Art Wiederman, CPA: Hello everyone and welcome to another edition of the Art of Dental Finance and Management with Art Wiederman, CPA. I'm Art Wiederman. I am a dental specific CPA and a dental division director for the CPA firm of Eide Bailly, and I'm located out here in beautiful Southern California. So welcome to my podcast and we're here recording in early February of Twenty Twenty Two.
And today we have a very important topic that we're going to talk to you about. And most dental offices, many dental offices have to deal with dental insurance. Assignment of benefits. Many of you actually help the patients and file the insurance claims and you are putting down that, OK well, today we did an 1110 and we did a 2950 and all these things.
Well. One of the wonderful things about being part of Eide Bailly is we. I just seem to have experts in everything, and I have an expert in dental coding here. Susan Rohde is a senior manager in our Fargo, North Dakota office, and Susan works with a lot of dental practices on how the coding works and what mistakes we make, and we're going to talk a lot about what's new for 2022. There's a lot of new stuff going on in different areas of dental coding, so we'll get to Susan in a moment.
So first, let me let me tell you about our wonderful partner, Decisions in Dentistry magazine. Lorraine Kent and her wonderful team puts out the best dental clinical magazine on the planet as far as I'm concerned. They have over 140 continuing education courses at a very reasonable price, so go to their website www.DecisionsinDentistry.com.
We are a proud member of the Academy of Dental CPAs, 24 CPA firms that represent over 10,000 dentists. We at Eide Bailly represent over a thousand dentists in our dental practice, so you can get a hold of all of us. You can go to our website www.ADCPA.org. We are there and we're very excited. We're having our first meeting in two and a half years up in Northern California. We haven't met because of the pandemic.
One announcement I wanted to make, and I'll keep making this until July. I am going to be a featured speaker at the National Academy of General Dentistry meeting in Orlando, Florida. And the dates of that meeting, I believe, are July 27 through July 30th. I do not know which date I am speaking. I'm going to be doing an all day program on the financial planning and other dental financial aspects and issues. So if you are coming to the meeting, please come by my lecture. Tell me that you're a podcast listener and I'd love to meet you and say hi and you'll get to see me in the flesh. I might tell some of the same stories at the lecture that I tell on the podcast, but I am honored and humbled at the thousands of people that listen to my podcast each month that we publish.
So again, I will be in Orlando, and I found out from one of my good friends that Bay Hill, where they play the Arnold Palmer Open, is right next door. So I might have to include some golf in that too. But it just seems like I include golf in everything.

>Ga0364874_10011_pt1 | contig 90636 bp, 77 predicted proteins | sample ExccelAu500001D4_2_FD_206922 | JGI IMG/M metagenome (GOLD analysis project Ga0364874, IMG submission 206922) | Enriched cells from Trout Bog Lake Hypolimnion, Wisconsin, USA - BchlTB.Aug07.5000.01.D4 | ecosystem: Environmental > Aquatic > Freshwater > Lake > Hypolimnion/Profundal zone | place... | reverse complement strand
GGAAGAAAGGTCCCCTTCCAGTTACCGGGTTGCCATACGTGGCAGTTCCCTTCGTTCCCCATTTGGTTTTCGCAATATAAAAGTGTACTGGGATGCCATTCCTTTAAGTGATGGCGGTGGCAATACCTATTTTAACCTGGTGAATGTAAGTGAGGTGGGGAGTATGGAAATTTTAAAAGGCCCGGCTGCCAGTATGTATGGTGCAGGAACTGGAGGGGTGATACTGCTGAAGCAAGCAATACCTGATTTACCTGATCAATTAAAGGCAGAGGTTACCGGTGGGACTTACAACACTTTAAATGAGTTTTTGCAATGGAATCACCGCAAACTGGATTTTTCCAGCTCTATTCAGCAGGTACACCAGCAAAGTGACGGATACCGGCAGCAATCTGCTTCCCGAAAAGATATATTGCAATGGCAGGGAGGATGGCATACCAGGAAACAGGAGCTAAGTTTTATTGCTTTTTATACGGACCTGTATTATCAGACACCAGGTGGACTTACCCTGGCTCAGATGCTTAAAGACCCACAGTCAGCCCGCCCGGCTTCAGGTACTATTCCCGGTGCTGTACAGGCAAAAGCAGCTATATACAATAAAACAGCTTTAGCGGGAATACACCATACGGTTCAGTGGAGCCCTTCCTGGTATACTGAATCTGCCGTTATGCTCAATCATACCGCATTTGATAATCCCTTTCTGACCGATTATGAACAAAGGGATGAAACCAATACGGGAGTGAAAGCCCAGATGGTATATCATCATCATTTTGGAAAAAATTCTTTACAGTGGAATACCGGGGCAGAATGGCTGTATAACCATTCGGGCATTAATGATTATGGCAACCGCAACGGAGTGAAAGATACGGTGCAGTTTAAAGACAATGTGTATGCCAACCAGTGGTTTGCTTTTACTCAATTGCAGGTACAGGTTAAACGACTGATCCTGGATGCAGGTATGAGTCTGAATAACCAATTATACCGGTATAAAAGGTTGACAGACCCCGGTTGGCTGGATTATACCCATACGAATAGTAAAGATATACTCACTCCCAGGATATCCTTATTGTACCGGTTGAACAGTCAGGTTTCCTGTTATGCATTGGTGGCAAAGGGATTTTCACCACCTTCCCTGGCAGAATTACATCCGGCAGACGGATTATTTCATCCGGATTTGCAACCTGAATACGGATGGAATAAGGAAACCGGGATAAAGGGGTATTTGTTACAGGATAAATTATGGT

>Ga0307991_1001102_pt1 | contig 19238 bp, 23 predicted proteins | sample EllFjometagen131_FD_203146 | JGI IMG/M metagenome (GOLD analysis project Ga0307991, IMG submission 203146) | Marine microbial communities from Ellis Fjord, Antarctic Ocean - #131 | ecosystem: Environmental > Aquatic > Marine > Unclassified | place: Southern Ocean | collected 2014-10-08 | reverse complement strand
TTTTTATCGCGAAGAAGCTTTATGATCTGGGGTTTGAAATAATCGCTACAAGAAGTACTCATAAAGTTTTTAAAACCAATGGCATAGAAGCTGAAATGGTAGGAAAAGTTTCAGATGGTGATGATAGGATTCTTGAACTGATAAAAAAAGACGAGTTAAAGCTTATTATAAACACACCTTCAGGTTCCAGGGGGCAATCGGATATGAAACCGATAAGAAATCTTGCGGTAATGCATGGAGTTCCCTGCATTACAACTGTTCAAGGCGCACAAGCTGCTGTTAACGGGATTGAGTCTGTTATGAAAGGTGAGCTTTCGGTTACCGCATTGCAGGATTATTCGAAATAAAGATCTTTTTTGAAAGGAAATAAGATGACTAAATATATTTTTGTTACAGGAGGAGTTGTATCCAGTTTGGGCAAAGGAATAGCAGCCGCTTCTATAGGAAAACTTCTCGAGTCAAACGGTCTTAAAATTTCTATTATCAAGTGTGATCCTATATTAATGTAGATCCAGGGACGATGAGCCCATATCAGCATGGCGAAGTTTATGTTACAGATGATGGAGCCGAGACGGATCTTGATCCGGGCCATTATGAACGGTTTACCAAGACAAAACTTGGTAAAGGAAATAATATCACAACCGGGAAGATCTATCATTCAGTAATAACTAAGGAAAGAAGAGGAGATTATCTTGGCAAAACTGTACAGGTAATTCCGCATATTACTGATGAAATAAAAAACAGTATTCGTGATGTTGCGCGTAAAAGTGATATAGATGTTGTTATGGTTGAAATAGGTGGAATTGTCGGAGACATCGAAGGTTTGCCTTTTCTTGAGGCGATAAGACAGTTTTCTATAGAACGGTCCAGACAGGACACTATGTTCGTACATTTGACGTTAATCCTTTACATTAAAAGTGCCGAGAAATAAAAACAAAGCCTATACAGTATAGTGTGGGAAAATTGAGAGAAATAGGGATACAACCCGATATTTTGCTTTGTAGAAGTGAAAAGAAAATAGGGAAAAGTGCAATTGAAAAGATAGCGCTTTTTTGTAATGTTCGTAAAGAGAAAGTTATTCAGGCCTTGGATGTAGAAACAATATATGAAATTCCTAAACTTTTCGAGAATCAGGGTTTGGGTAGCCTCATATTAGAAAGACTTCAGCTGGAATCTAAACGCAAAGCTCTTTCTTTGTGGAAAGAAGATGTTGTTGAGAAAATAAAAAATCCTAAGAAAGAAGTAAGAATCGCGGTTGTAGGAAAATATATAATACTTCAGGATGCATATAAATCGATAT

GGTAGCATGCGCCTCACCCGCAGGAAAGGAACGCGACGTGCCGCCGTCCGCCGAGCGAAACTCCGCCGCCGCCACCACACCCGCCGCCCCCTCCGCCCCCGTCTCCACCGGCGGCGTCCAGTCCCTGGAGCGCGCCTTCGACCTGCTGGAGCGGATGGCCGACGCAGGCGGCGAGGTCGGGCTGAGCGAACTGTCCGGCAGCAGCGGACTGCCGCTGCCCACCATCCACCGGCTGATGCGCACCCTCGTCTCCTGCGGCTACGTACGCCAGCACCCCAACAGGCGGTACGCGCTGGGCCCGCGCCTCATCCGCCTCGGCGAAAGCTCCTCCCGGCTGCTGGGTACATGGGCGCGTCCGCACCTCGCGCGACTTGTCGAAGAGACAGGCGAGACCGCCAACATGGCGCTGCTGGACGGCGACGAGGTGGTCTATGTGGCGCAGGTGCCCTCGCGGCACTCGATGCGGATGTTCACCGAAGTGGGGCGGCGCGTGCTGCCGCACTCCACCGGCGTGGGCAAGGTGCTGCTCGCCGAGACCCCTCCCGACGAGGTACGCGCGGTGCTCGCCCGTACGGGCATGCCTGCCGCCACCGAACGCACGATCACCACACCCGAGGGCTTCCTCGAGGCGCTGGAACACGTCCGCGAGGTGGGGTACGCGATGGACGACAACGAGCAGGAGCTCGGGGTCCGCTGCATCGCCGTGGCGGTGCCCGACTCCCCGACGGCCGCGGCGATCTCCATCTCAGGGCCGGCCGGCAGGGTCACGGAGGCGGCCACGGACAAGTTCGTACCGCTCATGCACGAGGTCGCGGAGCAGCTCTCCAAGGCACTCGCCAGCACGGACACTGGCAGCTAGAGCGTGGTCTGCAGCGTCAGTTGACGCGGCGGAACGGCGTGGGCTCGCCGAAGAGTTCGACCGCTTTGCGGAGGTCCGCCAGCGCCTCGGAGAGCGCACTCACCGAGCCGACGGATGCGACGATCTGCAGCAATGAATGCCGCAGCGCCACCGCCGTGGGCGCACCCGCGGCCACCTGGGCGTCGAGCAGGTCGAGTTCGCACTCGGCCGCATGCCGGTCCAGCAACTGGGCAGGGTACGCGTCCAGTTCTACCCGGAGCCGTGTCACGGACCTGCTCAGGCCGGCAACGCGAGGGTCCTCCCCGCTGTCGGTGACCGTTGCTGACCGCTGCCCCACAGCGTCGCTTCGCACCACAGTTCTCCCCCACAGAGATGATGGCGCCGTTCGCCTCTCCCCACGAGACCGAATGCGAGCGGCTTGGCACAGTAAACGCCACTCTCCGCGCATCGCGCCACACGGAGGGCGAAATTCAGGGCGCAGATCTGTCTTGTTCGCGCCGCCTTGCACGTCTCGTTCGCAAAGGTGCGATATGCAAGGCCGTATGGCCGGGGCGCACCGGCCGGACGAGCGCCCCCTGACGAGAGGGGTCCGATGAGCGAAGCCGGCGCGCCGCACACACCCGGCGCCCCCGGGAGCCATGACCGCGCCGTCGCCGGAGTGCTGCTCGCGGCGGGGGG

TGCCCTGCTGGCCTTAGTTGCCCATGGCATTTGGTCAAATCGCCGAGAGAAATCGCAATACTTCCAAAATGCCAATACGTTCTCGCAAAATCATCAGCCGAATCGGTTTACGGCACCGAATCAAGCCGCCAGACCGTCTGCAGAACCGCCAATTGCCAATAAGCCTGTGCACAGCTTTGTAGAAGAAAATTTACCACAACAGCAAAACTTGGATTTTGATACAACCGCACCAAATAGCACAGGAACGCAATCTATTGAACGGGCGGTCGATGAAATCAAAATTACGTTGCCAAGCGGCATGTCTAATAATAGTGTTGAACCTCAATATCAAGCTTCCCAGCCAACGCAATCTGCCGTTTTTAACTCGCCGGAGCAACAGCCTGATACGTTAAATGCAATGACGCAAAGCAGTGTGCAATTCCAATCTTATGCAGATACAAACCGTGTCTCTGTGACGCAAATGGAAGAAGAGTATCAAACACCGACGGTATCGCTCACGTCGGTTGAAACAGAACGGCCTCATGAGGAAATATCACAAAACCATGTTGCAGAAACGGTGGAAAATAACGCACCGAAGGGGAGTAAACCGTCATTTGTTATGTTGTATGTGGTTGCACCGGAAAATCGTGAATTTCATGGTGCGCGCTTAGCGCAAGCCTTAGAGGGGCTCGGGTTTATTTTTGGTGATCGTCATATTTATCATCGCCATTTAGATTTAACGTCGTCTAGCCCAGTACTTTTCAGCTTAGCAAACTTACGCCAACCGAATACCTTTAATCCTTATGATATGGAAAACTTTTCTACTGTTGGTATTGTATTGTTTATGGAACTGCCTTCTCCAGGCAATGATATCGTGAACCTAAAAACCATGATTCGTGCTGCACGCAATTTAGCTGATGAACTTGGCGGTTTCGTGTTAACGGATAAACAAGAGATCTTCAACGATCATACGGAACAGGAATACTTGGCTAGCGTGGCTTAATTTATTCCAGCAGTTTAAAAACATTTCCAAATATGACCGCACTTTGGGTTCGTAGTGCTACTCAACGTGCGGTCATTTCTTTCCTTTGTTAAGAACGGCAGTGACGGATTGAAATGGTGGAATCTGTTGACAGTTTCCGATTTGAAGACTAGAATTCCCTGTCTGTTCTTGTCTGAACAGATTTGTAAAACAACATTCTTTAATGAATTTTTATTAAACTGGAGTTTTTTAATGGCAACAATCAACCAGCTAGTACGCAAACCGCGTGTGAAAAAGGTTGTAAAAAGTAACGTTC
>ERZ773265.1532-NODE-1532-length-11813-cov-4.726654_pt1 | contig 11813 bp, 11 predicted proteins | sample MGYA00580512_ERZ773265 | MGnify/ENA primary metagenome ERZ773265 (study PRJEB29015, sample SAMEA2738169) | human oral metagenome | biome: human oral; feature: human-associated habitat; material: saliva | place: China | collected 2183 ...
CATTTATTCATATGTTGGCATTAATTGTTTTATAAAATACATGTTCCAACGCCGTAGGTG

So a couple of other things I want to remind you of. Now we are going to be publishing this podcast in late March. So if you hear this before March 31st and you have not filed onto the portal for the HHS Provider Relief Fund, if you got more than $10,000 from the HHS Provider Relief Fund, you need between July one, 2020 and December 31 of 2020, you need to file on the HHS, or it's actually called HRSA's portal. And if you don't and you got this money and you don't report it, you are going to have to give the money back plain and simple. Please make sure you do this.
We at Eide Bailly did a really, really, I think, great two plus hour webinar on how to navigate this portal on January 21st. If you want to acquire a copy of that recording again, send me an email at email@example.com and that is available for purchase, it's a very nominal fee that we charge for that, for that webinar, and it has helped I know hundreds of dentists navigate this, this portal, but you really need to make sure you do this. If you're listening to this after March 31 and you haven't done it, all I can tell you is you've got to hope that the government gives you some sort of an extension. They are not planning on doing that at this time.
Finally, if you had a greater than 20 percent reduction in your gross revenues, either in the first, second and third quarter of 2021 versus that same quarter in 2019, any of those quarters a 20 percent or greater reduction in your collections, net of patient refunds or if you had that same 20 percent reduction in the fourth quarter of 2020 as compared to the fourth quarter of 2019, we can use to look back rules. You are going to be eligible for the 2021 ERTC. We are getting stupid amounts of money that is a California term, stupid amounts of money for dentists.
I've done, I think the last three I did were 85,000, ninety two thousand and two hundred and forty thousand dollars. That's tax credit. That's money in your pocket legally from the employee retention tax credit program. Again, give me a call six five seven two seven nine three two four three. If you think you might be eligible, we do a complimentary analysis of whether you are and if you are, we'll let you know what it looks like and see if you want to go forward.